Research on terrestrial invertebrates in the Subantarctic islands
Our knowledge of subantarctic biodiversity, as well as the ecology of species, according to the effects of climate change and biological invasions, remains piecemeal. The assessment of the sensitivity and vulnerability of indigenous organizations to climate change and biological invasions must be conducted to better predict the possible development of subantarctic biodiversity. Exotic insects and plants can also represent key elements that modulate the nature of communities and their functional diversity. Changes in plant communities may affect multi-trophic interaction networks, with significant effects on terrestrial animals in terms of abundance, taxonomic and functional diversity.
The Subanteco Research project (funded by the French Polar Institute, Institut Paul Emile Victor-IPEV) seeks to study the spatial and temporal variations of subantarctic biodiversity, biological invasion processes, the effects of Environmental variations on species ecology and physiology, as well as the perception of biodiversity in a non-market context.
This work has benefited from many historical observations which, since the entomological expeditions of René Jain in 1939, have allowed to document quite precisely the history of certain biological invasions such as that of the Carabe Merizodus Soledadinus. This insect was involuntarily introduced to Kerguelen at the beginning of the 20th century on the importation of sheep from the Falklands. Remaining confined to its place of introduction for several decades, it began to disperse in favour of the global warming that was operating in the years 1970. The rate of dispersal of this walker insect was estimated at 3 km/yr.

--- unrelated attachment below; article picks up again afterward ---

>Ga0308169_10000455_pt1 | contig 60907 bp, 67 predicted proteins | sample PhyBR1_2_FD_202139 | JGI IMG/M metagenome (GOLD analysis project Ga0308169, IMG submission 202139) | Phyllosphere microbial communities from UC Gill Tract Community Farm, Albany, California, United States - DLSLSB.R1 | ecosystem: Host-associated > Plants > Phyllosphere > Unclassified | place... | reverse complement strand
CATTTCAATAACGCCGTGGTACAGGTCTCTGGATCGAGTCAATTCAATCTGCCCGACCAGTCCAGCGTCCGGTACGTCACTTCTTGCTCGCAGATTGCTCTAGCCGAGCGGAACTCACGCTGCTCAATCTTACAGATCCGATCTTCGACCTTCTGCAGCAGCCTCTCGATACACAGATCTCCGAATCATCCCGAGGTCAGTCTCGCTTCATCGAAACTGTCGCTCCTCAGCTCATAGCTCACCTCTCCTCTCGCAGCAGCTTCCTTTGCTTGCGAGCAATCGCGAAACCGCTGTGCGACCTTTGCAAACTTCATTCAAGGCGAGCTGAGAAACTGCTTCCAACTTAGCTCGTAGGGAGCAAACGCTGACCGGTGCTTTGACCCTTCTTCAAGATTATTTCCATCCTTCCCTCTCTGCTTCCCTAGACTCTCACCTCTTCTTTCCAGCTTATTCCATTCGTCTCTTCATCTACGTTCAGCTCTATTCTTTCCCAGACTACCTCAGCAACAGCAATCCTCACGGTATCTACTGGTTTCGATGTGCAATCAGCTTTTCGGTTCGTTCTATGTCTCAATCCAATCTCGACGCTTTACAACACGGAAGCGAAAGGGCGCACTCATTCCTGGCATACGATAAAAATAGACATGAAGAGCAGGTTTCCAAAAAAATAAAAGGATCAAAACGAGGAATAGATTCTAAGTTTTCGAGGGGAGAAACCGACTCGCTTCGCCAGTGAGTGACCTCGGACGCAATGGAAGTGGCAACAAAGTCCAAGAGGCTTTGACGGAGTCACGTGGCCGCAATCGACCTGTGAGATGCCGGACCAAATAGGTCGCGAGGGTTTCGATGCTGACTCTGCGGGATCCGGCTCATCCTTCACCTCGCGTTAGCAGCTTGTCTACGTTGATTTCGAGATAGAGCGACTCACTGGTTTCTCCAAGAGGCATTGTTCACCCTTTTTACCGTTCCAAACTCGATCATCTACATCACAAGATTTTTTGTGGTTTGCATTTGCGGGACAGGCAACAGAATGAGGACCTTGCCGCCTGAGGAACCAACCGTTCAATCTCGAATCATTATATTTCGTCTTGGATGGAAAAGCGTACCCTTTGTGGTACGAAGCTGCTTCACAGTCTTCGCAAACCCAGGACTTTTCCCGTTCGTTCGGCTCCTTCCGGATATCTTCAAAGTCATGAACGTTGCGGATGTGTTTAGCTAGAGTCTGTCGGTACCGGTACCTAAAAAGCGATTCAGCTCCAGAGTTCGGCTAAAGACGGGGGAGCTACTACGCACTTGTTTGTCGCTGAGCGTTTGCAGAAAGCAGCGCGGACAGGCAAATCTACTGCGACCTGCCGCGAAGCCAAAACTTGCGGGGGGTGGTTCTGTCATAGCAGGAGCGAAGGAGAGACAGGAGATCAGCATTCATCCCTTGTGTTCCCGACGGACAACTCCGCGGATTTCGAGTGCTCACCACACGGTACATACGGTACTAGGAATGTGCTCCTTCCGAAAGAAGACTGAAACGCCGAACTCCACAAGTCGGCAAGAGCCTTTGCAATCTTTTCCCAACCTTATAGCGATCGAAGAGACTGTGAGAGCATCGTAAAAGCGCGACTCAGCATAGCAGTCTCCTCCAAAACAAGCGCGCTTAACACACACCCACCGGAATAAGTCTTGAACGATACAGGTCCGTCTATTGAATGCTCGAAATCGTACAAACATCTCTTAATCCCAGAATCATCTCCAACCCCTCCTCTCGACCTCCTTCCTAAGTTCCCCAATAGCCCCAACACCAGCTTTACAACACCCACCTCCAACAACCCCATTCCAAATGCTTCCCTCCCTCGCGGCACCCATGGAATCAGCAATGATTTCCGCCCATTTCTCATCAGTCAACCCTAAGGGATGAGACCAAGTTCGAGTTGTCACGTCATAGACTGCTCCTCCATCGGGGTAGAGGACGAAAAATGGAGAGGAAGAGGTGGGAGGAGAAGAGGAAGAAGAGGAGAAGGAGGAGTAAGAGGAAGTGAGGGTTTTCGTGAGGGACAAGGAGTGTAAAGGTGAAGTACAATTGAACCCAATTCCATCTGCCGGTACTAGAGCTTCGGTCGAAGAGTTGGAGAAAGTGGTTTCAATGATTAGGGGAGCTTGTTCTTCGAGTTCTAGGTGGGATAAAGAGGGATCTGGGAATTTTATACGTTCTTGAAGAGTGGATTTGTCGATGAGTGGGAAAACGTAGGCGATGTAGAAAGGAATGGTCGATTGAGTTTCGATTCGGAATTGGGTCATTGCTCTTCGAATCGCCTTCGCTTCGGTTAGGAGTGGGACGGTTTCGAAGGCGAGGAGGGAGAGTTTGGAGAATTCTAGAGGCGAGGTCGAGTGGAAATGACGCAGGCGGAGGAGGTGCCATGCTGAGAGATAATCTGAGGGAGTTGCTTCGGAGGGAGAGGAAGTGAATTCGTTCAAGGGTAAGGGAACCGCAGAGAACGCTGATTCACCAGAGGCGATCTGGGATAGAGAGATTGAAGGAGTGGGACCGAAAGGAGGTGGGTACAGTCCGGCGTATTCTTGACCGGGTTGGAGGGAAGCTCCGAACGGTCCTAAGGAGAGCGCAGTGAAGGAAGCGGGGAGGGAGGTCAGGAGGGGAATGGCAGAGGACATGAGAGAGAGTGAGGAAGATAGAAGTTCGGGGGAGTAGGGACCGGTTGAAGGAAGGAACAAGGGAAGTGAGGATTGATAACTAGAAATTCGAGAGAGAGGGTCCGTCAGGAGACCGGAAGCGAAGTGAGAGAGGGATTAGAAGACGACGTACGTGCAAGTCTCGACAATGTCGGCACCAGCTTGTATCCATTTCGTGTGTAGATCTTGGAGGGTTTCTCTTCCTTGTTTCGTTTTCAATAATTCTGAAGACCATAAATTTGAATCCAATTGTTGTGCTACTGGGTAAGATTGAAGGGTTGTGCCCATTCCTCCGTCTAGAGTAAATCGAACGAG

The monitoring of introduced species and the detection of new species are now the subject of scientific protocols. The support of the IPEV allows young civilian scientific volunteers to be sent annually to apply the protocols developed in the partner laboratories of the SUBANTECO programme for a year in the field. Researchers from these same labs regularly perform summer campaigns.
Links to sites:
- French Polar Institute
- http://insectes.institut-polaire.fr/: Presentation of the invertebrate fauna of the French subantarctic islands
- Https://www6.rennes.inra.fr/polarphid: Research on aphids in polar circles
- Https://www6.inra.fr/encyclopedie-pucerons: Site on aphids and their natural enemies
- Greve et al. (2017): Terrestrial invasions on sub-Antarctic Marion and Prince Edwards Islands, Bothalia-African Biodiversity & Conservation (link)
- Charlie and Convey P. (2016): Antarctic Entomology-Annual Review of Entomology, Vol61:119-137 (link)
- Hulle M. (2012): Myzus Ascalonicus, an aphis recently introduced to sub-Antarctic Islands, preirons native to exotic host-plant-Environmental Entomology, vol 41 (6): 1398-1404 (link)
- Greenslade P.; Vernon P. and Spith D. (2012): Ecology of Heard Island Diptera-Polar Biology, vol 35 (6): 841-850 (link)
- Li M. et al. (2011): The significance of the Sub-Antarctic Kerguelen Islands for the assessment of the vulnerability of native communities to climate change, alien insect invasions and plant viruses-biological invasions, Vol 13 (5): 1195-2108 (link)
- Convey P. & Li M. (2009): Environmental Change and human impacts on terrestrial ecosystems of the Sub-Antarctic Islands between their discovery and mid-twentieth century-papers and proceedings of the Royal Society of Tasmania, Vol 143 (1): 33-44 (link)